Two weeks, granted, is a small sample size but referees were actually calling less targeting penalties – 1 in every 12 games in 2013 compared to 1 in 8 in 2012 – than last year. Why? Because the players got the message. They just want to play. The previous penalty of merely 15-yards was not a deterrent. And why would it be? A big hit may injure an opponent, take a guy out of the game. Now? You’re taking yourself out of the game.

By the time these players get to the pros with bad habits, it’s too late. How do you tell a guy who has always led with his helmet to stop? In his mind – rightly or wrongly – he knows that he’s a multi-millionaire based on how he’s always played. A fine from Roger Goodell of any amount isn’t going to change that. He will merely rebel against the system and wax poetically about the death of football while ignoring the $765 million the NFL is now paying to a bunch of players who can’t remember their last meal.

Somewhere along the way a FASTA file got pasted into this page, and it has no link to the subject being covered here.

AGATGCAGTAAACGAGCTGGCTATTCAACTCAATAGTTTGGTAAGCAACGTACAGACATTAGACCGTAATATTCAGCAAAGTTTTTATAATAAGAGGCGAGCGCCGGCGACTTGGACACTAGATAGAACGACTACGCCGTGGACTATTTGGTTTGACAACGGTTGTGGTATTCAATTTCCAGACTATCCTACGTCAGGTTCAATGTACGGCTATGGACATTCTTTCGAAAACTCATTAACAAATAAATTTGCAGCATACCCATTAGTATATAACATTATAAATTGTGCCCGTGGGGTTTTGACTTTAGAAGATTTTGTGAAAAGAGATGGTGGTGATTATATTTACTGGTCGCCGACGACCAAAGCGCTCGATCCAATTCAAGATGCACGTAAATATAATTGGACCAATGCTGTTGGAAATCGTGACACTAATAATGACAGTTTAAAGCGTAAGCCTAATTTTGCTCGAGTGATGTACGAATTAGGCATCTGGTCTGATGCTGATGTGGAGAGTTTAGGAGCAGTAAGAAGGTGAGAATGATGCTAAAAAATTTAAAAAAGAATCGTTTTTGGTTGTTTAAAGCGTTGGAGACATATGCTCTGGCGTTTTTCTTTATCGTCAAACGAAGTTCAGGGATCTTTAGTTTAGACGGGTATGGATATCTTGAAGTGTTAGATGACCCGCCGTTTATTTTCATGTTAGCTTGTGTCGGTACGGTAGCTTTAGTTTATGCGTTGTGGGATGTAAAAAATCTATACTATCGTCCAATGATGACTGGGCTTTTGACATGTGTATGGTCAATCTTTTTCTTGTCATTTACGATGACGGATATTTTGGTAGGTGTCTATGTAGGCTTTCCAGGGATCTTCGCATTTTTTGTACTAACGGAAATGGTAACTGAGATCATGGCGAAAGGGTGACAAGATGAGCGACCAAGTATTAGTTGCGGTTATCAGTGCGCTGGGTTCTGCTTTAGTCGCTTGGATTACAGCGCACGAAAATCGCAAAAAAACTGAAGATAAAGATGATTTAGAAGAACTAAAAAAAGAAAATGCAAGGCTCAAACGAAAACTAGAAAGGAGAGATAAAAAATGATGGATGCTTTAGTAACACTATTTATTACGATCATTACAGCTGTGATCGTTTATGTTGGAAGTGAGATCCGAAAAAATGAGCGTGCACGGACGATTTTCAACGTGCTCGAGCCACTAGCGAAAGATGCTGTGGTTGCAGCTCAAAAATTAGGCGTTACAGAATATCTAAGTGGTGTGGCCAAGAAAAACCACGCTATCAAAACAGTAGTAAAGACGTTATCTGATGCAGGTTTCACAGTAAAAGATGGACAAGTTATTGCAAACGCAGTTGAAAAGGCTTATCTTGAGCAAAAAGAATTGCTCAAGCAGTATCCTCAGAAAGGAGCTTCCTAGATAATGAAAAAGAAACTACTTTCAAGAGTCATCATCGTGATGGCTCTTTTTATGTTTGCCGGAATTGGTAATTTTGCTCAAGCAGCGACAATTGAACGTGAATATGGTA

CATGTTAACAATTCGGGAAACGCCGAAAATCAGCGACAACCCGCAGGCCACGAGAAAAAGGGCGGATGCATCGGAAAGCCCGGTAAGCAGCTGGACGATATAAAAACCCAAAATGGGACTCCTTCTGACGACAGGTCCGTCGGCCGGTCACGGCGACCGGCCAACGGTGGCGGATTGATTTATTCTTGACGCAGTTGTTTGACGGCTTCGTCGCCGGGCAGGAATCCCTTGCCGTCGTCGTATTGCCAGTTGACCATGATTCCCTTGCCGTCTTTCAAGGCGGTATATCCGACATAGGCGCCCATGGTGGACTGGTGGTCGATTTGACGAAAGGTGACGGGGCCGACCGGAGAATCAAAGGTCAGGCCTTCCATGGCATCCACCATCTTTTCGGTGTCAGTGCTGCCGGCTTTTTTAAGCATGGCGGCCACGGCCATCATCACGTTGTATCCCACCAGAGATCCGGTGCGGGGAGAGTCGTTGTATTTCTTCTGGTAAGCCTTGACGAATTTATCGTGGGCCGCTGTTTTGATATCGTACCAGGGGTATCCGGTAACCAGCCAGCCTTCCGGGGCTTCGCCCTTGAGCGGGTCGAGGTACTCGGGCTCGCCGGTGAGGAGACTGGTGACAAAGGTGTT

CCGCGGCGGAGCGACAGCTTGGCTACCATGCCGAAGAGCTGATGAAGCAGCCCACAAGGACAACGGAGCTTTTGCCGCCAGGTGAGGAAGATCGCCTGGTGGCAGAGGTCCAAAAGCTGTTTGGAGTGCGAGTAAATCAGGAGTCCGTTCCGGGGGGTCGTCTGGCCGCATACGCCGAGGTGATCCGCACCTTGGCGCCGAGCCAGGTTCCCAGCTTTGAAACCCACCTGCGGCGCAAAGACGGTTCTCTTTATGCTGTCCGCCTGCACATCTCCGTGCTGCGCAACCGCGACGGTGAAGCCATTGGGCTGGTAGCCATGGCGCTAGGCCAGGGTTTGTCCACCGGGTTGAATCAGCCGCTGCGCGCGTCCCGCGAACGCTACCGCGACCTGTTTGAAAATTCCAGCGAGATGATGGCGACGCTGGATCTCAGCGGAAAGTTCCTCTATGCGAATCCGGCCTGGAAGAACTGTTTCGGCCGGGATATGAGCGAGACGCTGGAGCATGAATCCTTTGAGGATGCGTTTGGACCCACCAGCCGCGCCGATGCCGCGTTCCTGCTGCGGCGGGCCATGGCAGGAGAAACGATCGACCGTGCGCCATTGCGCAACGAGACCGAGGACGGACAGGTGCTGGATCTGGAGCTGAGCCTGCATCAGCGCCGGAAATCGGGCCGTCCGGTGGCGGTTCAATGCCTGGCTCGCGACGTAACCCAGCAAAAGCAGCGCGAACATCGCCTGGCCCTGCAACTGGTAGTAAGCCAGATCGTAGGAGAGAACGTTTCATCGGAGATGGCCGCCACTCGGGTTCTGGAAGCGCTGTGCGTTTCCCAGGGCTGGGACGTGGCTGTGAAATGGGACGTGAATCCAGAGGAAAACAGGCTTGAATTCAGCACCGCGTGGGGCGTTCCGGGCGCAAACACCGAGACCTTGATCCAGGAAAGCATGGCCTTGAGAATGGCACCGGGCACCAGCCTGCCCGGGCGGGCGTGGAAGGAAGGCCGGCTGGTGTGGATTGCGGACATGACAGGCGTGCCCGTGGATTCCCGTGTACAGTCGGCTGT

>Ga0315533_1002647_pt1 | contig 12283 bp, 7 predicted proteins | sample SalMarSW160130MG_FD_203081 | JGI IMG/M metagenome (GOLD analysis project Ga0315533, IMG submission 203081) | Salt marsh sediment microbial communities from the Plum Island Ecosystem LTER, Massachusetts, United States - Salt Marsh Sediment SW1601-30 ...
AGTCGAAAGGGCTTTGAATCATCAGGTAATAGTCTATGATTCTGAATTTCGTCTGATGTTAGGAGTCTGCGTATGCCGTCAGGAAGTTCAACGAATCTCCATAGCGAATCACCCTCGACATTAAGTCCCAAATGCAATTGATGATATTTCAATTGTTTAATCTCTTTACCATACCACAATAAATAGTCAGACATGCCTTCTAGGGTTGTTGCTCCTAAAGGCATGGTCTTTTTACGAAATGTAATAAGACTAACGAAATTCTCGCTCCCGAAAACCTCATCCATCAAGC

The NCAA has done little, if anything, right in the past few years. This rule change, however, is a shining beacon of light across a wasteland of crapulence. They are actually putting the health and well-being of the student-athlete first. They are showing a commitment to the players that are making their institutions of higher learning and cable companies so much money.

For the first time since the concussion debate started chugging along, we have reached a moment of change. It is the tipping point.

Ask any college football fan if their experience with the game has been lessened because of the rule. Ask them if Notre Dame/Michigan somehow meant less because they wouldn’t see a guy get knocked unconscious in mid-air by a helmet-to-helmet hit. Ask if football felt less real, less aggressive, less violent over the first two weeks.